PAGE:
Christian Porter says he might consider one day increasing penalties for wage theft, but without fixing the broken system this will not bring an end to the crisis.
As the sweetheart deal handed to George Calombaris' MAdE company shows, increasing penalties will not result in the change needed. Neither Calombaris or anyone else associated with the business was prosecuted. They walked away with a $200,000 ‘contrition payment’ after stealing almost $8 million in wages and super, after simply signing an undertaking that there would be no further underpayments or breaches.
If Calombaris had invested the money he stole, he would have made $2.5 million over the period of the investigation. The contrition payment is equivalent to just 2.6% of the stolen money.
The regulator should not be cutting deals with high-profile and prolific wage thieves. We need comprehensive reforms which should include greater penalties and swift access to justice for workers trying to recover stolen money. This must also include changes to restrictive laws which hinder workers' access to unions and stops unions from doing their jobs and stopping wage theft in the first place.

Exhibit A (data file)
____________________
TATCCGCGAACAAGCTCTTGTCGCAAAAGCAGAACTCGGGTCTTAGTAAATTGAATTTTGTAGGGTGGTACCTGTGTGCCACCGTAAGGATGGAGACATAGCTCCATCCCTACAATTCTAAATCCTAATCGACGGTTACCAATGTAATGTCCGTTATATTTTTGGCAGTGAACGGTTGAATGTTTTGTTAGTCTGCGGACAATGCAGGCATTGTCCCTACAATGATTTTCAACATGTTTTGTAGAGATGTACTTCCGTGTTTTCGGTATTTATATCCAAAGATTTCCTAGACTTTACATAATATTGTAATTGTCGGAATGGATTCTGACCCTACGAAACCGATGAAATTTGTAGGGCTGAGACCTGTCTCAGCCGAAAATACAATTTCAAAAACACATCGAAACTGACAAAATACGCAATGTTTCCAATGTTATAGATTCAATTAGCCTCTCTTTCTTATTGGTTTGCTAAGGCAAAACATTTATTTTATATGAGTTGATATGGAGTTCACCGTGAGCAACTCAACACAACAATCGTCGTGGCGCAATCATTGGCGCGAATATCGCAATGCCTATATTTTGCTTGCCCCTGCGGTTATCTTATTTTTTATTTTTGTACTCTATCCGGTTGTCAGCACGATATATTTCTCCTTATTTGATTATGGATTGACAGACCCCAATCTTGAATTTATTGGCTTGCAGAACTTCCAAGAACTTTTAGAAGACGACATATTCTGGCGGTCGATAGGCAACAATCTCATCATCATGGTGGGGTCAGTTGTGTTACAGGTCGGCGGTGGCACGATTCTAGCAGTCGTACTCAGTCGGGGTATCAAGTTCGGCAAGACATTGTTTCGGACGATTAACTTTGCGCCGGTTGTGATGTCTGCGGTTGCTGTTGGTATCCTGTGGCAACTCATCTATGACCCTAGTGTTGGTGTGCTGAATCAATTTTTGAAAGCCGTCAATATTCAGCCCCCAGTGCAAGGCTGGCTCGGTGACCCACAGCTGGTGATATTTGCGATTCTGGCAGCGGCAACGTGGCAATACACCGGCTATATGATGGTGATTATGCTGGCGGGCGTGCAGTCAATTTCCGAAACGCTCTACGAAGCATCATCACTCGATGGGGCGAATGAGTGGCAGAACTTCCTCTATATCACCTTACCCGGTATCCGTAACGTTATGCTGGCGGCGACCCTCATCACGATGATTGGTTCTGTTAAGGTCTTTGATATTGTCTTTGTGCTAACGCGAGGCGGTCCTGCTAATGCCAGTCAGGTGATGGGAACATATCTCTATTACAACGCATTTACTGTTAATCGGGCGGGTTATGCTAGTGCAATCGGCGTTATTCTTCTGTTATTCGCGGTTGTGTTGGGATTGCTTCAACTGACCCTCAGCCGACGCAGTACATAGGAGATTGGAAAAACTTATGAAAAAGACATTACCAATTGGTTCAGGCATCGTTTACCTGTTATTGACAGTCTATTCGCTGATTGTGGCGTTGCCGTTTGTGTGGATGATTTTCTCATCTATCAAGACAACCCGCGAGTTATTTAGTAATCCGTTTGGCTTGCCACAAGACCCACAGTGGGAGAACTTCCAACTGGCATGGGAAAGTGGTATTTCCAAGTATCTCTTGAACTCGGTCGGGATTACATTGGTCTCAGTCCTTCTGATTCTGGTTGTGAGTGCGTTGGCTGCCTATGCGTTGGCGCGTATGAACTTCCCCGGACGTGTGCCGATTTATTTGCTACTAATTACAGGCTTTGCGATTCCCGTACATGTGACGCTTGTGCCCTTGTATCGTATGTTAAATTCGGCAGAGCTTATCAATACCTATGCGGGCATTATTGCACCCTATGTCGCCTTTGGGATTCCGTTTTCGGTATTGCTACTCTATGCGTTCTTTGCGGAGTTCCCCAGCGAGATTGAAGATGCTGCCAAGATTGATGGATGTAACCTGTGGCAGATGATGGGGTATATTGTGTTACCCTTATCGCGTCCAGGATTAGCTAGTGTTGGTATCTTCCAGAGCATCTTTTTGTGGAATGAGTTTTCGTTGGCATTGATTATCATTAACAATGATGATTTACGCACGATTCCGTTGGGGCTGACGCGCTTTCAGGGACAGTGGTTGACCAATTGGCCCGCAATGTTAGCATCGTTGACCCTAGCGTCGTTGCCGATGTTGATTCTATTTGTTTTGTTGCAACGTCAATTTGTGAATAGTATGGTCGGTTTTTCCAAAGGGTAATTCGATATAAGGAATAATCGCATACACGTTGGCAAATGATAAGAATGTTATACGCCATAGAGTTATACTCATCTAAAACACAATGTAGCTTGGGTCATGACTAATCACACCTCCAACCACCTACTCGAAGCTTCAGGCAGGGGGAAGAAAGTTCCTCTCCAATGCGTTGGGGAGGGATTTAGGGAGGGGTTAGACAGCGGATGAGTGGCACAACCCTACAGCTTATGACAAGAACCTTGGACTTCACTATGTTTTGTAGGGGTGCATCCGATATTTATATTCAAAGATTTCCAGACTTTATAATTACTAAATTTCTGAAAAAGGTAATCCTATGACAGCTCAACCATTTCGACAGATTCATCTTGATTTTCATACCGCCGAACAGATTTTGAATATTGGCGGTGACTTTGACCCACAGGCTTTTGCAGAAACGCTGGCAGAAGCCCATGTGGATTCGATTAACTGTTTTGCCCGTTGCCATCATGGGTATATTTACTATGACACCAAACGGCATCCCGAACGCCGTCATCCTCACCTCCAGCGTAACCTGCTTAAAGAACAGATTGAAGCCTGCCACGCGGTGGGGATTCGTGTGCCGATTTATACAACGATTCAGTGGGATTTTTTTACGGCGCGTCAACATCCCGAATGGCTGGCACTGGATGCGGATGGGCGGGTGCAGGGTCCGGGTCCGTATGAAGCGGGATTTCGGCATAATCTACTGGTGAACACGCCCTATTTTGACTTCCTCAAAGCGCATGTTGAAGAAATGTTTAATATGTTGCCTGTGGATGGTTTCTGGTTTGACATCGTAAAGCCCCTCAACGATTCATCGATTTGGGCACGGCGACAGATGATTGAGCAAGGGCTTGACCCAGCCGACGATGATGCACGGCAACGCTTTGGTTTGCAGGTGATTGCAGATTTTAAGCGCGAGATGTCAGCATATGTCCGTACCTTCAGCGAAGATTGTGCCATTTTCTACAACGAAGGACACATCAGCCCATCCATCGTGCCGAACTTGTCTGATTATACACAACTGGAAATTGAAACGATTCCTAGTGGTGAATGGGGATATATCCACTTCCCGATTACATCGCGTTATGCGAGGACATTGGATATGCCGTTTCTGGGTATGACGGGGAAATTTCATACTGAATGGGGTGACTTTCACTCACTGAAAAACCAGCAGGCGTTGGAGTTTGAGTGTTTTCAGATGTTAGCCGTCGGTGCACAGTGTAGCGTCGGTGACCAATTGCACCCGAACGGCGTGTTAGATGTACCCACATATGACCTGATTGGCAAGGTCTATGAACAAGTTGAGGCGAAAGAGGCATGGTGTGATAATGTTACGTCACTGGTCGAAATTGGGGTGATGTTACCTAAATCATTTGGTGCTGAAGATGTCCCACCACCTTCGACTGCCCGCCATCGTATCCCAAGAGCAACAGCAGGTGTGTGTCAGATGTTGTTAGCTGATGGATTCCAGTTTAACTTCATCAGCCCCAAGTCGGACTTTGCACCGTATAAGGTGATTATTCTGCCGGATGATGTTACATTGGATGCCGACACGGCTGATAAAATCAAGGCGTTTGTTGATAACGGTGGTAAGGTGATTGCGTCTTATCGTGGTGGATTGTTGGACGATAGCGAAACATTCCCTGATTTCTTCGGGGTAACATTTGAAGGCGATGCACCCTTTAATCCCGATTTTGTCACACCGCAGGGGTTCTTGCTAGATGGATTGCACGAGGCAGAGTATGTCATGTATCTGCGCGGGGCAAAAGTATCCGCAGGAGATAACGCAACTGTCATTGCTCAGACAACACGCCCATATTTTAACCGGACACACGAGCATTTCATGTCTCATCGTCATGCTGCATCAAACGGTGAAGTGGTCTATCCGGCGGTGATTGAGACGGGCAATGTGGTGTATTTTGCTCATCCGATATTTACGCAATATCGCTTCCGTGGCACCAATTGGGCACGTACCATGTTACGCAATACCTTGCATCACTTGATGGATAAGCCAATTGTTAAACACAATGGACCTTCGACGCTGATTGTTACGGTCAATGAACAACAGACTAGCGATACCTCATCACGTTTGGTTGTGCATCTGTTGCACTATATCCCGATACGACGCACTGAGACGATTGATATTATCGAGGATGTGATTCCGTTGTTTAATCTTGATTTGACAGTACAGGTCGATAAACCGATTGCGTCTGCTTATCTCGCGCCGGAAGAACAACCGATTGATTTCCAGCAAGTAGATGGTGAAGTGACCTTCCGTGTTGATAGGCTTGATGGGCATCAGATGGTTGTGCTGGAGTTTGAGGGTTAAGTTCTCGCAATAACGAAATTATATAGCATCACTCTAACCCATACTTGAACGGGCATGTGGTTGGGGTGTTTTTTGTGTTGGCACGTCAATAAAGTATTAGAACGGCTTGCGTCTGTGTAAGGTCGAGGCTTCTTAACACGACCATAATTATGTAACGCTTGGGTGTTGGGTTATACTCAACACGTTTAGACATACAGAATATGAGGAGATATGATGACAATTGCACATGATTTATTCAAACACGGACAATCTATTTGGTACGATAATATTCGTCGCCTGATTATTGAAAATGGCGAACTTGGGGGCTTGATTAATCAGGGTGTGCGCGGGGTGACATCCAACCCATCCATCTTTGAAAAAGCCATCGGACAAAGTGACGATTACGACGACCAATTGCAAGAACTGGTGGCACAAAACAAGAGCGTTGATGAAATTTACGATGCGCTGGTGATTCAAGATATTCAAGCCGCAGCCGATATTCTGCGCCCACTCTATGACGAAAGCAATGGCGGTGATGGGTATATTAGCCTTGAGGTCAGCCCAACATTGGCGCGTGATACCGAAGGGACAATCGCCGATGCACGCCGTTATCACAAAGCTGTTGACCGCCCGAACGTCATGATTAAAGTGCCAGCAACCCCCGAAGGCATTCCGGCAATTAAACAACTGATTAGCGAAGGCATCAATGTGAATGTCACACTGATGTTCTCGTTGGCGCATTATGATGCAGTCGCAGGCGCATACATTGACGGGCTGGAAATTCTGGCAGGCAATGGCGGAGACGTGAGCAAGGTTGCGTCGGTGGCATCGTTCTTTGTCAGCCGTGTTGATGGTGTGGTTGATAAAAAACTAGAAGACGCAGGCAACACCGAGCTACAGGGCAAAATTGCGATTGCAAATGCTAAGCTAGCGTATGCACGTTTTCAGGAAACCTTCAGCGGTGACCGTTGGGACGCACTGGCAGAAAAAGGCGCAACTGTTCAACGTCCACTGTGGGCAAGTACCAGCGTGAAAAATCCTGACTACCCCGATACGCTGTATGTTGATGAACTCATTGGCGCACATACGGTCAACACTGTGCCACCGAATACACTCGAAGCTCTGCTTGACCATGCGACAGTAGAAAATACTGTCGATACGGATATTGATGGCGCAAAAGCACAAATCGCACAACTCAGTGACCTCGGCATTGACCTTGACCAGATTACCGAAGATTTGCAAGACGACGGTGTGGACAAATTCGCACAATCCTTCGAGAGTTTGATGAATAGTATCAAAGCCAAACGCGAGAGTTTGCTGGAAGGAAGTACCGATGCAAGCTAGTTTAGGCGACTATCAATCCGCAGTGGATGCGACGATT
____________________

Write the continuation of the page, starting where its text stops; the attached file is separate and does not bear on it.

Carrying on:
Instead, the Morrison Government is trying to pass the Ensuring Integrity Bill, a piece of legislation comparable to anti-worker laws from 20th century dictatorships which will make it even easier for employers to steal wages and get away with it.
Quotes attributable to ACTU President Michele O’Neil:
“George Calombaris’ company had a wage theft business model which operated for years. He should lose his job and face the same crippling financial penalties that he inflicted on his workers.
“If the Morrison Government was serious about ending the wage theft crisis, they would change the laws which stop workers accessing unions and hinder unions from inspecting pay records and stopping theft in the first place.
“If your wages have been stolen, it should be a simple process to get your money back from your employer. The current system is so complex and expensive that many workers can’t even attempt to claim back stolen wages.This is creating lawlessness with unscrupulous employers taking advantage of it to steal from their workers.
“George Calombaris is the current example but this has happened again and again. Just today we have reports of Neil Perry being sued for huge underpayments and an Adelaide based restaurant owner engaging in a million dollars of wage theft.
“If George invested the money he stole, it would have earnt him $2.5 million on the ASX over the period of the investigation but the regulator has cut him a sweetheart deal for a “contrition payment” of just $200,000. It’s likely that George will turn a profit on the theft of almost $8 million in wages and super.
“However the only thing the Morrison Government is focused on is how to undermine and attack the work of unions.”